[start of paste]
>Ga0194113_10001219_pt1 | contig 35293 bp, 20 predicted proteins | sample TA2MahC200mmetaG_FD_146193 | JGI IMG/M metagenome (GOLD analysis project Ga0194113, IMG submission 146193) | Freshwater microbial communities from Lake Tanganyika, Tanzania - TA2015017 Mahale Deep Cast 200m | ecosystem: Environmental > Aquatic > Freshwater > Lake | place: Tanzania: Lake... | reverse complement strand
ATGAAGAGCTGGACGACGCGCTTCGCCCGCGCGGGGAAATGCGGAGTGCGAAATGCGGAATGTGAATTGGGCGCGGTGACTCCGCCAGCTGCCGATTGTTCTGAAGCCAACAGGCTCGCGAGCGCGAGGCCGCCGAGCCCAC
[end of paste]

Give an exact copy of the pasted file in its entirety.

>Ga0194113_10001219_pt1 | contig 35293 bp, 20 predicted proteins | sample TA2MahC200mmetaG_FD_146193 | JGI IMG/M metagenome (GOLD analysis project Ga0194113, IMG submission 146193) | Freshwater microbial communities from Lake Tanganyika, Tanzania - TA2015017 Mahale Deep Cast 200m | ecosystem: Environmental > Aquatic > Freshwater > Lake | place: Tanzania: Lake... | reverse complement strand
ATGAAGAGCTGGACGACGCGCTTCGCCCGCGCGGGGAAATGCGGAGTGCGAAATGCGGAATGTGAATTGGGCGCGGTGACTCCGCCAGCTGCCGATTGTTCTGAAGCCAACAGGCTCGCGAGCGCGAGGCCGCCGAGCCCAC